ISSN: 0038-0717
E-ISSN: 1879-3428
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• 5
Article
Language: English
In: Biogeochemistry, 2011, Vol.106(3), pp.461-473
Description: Dissolved organic carbon (DOC) is an important component of the C cycle in forest ecosystems, but dynamics and origin of DOC in throughfall and soil solution are yet poorly understood. In a 2-year study, we analyzed the radiocarbon signature of DOC in throughfall and soil solution beneath the Oa horizon and at 90 cm depth in a Norway spruce forest on a Podzol soil. A two-pool mixing model revealed that throughfall DOC comprised mainly biogenic C, i.e. recently fixed C, from canopy leaching and possibly other sources. The contribution of fossil DOC from atmospheric deposition to throughfall DOC was on average 6% with maxima of 8–11% during the dormant season. In soil solution from the Oa horizon, DO 14 C signature was highly dynamic (range from −8‰ to +103‰), but not correlated with DOC concentration. Radiocarbon signatures suggest that DOC beneath the Oa horizon originated mainly from occluded and mineral associated organic matter fractions of the Oa horizon rather than from the Oi or Oe horizon. Relatively old C was released in the rewetting phase following a drought period in the late summer of 2006. In contrast, the DO 14 C signature indicated the release of younger C throughout the humid year 2007. In soil solutions from 90 cm depth, DO 14 C signatures were also highly dynamic (−127‰ to +3‰) despite constantly low DOC concentrations. Similar to the Oa horizon, the lowest DO 14 C signature at 90 cm depth was found after the rewetting phase in the late summer of 2006. Because of the variation in the DO 14 C signatures at this depth, we conclude that DOC was not equilibrated with the surrounding soil, but also originated from overlaying soil horizons. The dynamics of DO 14 C in throughfall and soil solution suggest that the sources of DOC are highly variable in time. Extended drought periods likely have a strong influence on release and translocation of DOC from relatively old and possibly stabilized soil organic matter fractions. Temporal variations as well as the input of fossil DOC needs to be considered when calibrating DOC models based on DO 14 C signatures.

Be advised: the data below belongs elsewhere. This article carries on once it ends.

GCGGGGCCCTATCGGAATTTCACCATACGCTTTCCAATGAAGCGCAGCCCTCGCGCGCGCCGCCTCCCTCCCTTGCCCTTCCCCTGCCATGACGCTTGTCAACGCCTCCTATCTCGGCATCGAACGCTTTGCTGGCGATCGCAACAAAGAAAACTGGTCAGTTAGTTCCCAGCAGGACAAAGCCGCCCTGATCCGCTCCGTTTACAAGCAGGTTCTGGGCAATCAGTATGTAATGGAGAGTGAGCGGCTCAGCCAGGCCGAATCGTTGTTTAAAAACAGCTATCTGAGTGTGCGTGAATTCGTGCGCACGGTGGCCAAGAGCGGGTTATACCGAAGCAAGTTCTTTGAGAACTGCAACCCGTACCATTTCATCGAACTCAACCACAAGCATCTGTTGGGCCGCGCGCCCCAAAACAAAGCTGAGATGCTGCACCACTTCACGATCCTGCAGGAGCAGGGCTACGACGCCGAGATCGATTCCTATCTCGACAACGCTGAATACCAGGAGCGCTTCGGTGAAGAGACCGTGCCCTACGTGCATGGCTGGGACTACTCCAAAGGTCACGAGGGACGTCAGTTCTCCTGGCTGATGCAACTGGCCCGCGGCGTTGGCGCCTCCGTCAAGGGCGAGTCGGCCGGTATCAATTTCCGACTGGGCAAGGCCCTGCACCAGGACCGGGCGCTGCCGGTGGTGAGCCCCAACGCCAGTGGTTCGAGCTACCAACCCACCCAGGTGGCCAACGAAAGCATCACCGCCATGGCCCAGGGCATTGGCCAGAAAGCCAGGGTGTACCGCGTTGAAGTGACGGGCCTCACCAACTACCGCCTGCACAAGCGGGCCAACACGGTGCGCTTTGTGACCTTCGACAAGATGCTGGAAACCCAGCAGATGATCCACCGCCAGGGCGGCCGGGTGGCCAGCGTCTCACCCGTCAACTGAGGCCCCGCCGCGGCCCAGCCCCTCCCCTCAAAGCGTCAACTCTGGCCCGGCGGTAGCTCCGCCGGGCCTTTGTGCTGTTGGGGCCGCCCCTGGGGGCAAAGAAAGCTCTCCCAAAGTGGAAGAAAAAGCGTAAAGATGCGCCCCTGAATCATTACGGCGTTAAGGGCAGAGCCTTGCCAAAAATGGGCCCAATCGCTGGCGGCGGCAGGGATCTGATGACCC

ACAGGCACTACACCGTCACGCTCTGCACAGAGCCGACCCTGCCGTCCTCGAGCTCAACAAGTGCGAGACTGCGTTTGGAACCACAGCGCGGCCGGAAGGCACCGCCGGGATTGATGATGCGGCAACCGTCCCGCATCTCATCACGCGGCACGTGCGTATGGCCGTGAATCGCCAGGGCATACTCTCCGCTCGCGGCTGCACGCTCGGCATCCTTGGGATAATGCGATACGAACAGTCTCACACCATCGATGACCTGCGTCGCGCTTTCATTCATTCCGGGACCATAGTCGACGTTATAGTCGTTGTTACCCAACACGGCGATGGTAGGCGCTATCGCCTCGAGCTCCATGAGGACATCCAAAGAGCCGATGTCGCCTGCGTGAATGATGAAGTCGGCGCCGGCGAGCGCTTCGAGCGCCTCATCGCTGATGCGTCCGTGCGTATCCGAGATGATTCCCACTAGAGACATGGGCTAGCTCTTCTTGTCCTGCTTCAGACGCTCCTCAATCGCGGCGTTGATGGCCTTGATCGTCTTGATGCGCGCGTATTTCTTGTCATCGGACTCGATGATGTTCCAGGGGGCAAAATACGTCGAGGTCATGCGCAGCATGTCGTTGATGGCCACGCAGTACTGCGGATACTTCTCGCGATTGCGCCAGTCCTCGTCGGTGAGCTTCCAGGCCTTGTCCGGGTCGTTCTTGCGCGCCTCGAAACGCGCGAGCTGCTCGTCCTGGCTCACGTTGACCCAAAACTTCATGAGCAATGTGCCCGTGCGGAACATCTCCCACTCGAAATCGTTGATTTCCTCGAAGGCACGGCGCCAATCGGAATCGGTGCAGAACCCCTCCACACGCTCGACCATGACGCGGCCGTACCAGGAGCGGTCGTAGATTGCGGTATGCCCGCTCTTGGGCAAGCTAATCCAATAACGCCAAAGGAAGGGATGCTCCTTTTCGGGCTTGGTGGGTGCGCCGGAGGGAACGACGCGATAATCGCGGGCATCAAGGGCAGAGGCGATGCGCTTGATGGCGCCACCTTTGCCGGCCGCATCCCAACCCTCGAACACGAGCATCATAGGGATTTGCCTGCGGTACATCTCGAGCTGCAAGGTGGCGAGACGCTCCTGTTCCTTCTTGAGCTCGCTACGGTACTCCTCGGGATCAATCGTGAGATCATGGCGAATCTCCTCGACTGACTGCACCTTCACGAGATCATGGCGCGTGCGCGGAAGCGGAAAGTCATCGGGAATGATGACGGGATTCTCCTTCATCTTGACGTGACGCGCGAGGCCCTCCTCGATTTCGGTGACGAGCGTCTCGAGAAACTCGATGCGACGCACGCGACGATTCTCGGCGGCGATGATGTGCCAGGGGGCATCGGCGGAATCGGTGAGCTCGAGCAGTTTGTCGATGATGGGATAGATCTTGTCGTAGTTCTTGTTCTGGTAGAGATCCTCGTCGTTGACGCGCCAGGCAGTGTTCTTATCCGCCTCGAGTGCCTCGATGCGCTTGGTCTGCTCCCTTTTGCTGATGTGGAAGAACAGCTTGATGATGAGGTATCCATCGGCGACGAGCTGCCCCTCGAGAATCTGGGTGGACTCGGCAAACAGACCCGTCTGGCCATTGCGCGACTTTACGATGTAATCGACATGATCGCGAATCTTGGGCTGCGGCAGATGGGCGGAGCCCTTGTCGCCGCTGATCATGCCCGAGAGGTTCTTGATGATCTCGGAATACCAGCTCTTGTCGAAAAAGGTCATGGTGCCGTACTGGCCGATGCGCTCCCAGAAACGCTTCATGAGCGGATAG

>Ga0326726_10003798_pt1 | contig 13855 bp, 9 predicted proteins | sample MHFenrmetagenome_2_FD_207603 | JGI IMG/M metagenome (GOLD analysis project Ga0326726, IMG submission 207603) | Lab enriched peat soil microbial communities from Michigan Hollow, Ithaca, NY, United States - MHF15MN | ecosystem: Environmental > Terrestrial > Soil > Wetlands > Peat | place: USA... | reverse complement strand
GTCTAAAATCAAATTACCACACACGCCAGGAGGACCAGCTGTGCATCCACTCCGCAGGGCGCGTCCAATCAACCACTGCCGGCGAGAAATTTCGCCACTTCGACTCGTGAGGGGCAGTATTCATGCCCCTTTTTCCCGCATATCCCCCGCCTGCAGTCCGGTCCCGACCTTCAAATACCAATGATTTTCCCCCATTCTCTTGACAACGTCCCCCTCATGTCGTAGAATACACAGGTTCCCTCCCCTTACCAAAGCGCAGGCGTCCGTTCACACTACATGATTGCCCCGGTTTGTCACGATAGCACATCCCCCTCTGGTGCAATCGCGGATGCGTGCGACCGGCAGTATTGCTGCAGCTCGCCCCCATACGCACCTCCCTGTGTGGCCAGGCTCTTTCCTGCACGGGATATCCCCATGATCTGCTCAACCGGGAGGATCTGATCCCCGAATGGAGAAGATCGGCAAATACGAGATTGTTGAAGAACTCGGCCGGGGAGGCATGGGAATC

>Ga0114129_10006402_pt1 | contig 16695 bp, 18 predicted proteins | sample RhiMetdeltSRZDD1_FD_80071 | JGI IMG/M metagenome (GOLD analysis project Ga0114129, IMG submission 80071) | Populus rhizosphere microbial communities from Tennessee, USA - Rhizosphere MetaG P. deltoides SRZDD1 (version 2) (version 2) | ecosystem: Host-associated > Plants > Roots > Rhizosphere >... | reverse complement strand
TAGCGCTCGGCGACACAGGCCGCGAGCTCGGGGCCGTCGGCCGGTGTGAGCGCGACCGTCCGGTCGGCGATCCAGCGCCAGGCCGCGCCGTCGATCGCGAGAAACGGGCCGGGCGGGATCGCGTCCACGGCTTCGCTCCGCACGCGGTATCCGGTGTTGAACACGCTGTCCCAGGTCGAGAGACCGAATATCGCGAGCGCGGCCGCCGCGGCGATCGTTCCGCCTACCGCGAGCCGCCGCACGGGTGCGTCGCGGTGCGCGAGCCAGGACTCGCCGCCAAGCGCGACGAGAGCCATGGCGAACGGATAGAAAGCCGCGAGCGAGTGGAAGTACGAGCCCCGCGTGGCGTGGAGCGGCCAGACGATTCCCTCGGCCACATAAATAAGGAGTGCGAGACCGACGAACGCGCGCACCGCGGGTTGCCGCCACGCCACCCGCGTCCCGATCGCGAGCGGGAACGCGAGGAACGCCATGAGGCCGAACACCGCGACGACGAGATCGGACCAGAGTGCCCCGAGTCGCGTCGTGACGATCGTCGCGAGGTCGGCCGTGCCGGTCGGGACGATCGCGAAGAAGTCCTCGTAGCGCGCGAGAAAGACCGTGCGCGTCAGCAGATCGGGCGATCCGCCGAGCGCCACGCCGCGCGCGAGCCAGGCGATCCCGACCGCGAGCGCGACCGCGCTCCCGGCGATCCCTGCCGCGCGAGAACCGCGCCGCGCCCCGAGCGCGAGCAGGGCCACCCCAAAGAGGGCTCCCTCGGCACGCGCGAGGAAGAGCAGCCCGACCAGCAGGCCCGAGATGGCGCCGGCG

Keywords: Dissolved organic carbon ; Forest soils ; Norway spruce ; Throughfall ; Radiocarbon ; C
ISSN: 0168-2563
E-ISSN: 1573-515X
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• 6